The Munsters

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In adapting the cult classic television show The Munsters (1964-66) into a feature film for Netflix, Rob Zombie chose to adhere as closely to the aesthetics and general spirit of the source material as possible. Zombie’s The Munsters (2022) embraces the camp of the show in every conceivable way; from the production design to the special effects. The world of The Munsters is one of low-budget artifice.

Though the look is intentionally low-budget The Munsters is in reality painstakingly designed and methodically plotted by Zombie. A considerable amount of time and money was invested in creating a film that evokes a specific era of television. Like Anna Biller’s masterful The Love Witch (2016), The Munsters is a work of nostalgia that, unlike Biller’s film, refuses to turn a critical eye towards its fetishized objects.

Rob Zombie really doesn’t appear to know what to do with the intellectual property of The Munsters other than to re-create it with a fan’s blind admiration. Some of the jokes may be updated but otherwise The Munsters feels very much disconnected from the present. All that Rob Zombie can offer his audience is an escape into a fictional world that he finds soothing and familiar. Those viewers who are unfamiliar with the original show are likely to be baffled by Zombie’s film.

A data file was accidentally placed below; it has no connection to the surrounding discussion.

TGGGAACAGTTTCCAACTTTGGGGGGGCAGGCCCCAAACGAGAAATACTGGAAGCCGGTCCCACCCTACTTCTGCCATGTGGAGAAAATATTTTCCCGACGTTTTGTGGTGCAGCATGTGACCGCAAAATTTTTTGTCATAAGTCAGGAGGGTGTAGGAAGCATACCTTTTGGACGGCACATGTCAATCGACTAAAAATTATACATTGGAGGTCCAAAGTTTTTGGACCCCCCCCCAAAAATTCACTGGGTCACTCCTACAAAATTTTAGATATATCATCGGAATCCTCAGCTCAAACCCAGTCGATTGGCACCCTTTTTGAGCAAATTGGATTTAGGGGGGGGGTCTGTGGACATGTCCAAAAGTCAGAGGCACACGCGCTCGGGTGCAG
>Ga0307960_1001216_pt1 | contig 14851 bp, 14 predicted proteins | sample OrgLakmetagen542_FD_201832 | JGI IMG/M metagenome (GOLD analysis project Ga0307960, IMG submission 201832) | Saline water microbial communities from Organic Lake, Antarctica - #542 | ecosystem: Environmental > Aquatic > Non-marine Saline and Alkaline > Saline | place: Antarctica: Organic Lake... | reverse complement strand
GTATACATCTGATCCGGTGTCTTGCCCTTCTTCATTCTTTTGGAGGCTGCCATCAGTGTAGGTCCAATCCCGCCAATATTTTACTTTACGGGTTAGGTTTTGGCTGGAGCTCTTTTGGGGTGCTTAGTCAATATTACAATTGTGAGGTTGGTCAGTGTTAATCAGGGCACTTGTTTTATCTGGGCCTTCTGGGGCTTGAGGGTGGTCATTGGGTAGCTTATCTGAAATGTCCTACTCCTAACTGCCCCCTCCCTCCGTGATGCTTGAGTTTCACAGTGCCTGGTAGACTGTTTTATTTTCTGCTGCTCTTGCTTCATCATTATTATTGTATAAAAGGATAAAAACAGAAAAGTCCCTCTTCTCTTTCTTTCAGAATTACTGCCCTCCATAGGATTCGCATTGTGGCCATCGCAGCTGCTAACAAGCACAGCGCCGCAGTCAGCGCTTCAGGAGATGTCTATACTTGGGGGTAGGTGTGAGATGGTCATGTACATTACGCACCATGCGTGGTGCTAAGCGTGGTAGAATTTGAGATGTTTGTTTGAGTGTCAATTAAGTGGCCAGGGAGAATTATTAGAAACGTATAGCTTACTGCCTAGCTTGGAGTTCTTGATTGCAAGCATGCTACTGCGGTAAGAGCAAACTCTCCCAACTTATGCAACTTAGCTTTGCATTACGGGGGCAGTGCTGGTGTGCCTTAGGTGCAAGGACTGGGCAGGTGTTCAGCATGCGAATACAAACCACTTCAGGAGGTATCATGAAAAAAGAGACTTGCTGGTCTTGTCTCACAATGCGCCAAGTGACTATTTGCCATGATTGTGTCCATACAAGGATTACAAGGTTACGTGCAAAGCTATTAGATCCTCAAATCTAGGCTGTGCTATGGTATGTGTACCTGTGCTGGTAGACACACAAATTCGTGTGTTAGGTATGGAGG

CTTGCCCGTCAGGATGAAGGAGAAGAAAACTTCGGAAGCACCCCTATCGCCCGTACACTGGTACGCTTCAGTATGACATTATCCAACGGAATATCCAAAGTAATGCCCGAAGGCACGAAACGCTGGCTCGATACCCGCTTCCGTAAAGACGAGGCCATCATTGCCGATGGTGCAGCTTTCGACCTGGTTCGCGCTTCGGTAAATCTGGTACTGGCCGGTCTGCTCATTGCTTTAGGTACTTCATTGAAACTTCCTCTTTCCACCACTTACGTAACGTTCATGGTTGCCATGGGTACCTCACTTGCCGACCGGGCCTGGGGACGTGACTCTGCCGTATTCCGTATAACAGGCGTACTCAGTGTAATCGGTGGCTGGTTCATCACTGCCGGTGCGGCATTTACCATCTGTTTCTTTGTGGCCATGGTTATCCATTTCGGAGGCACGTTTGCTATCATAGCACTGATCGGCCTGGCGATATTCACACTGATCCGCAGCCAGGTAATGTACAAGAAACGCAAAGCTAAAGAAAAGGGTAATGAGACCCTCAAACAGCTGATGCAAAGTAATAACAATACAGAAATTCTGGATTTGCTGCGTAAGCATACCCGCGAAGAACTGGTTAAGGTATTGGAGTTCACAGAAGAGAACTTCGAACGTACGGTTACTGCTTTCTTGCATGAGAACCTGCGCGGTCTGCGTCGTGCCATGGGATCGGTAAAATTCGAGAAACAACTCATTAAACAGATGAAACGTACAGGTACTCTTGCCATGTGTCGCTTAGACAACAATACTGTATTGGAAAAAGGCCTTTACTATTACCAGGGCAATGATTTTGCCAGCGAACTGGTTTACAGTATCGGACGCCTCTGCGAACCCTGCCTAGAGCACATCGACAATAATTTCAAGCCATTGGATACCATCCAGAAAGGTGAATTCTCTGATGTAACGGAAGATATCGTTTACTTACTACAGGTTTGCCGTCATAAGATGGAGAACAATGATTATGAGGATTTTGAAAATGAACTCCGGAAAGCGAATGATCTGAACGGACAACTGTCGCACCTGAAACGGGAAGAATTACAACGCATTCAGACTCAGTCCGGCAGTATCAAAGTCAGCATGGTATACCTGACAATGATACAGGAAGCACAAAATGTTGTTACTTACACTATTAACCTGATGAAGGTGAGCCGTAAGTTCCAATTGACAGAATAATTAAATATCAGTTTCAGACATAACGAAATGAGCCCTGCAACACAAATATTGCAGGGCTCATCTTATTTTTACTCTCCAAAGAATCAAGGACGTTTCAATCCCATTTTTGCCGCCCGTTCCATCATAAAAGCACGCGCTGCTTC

The Munsters is essentially an origin story made up of vignettes and loose plot threads that, in terms of narrative form, follow the formula of sitcoms from the 1960s. Causality and agency are not priorities in Zombie’s The Munsters which, on a reflexive level, is written more like an extended television pilot than a feature film. While this concept shows potential in the abstract it feels like little more than homage in execution.

None of this really detracts from The Munsters as pure family entertainment. The “dad jokes” are appropriately painful and Zombie’s use of color preserves, and in some cases expands upon, the kitch aesthetic of the show. But it’s the uber campy performances of Jeff Daniel Phillips, Sheri Moon Zombie, and Daniel Roebuck as Herman, Lily and The Count that sells The Munsters. This trio of actors embodies that specific brand of broad, quasi-vaudevillian acting that was so prevalent on television in the sixties.

In addition to the stellar performances of the leads Zombie has added a few cameos to the cast that will likely give The Munsters a wider appeal amongst horror fanatics. The three most notable cameos are those of scream queen Dee Wallace, original Munsters cast member Butch Patrick, and (my personal favorite) the mistress of the dark herself, Cassandra Peterson. Unfortunately Zombie’s devout fidelity to the original Munsters show and his rolling out of horror super stars isn’t enough to ensure that The Munsters becomes a seasonal favorite.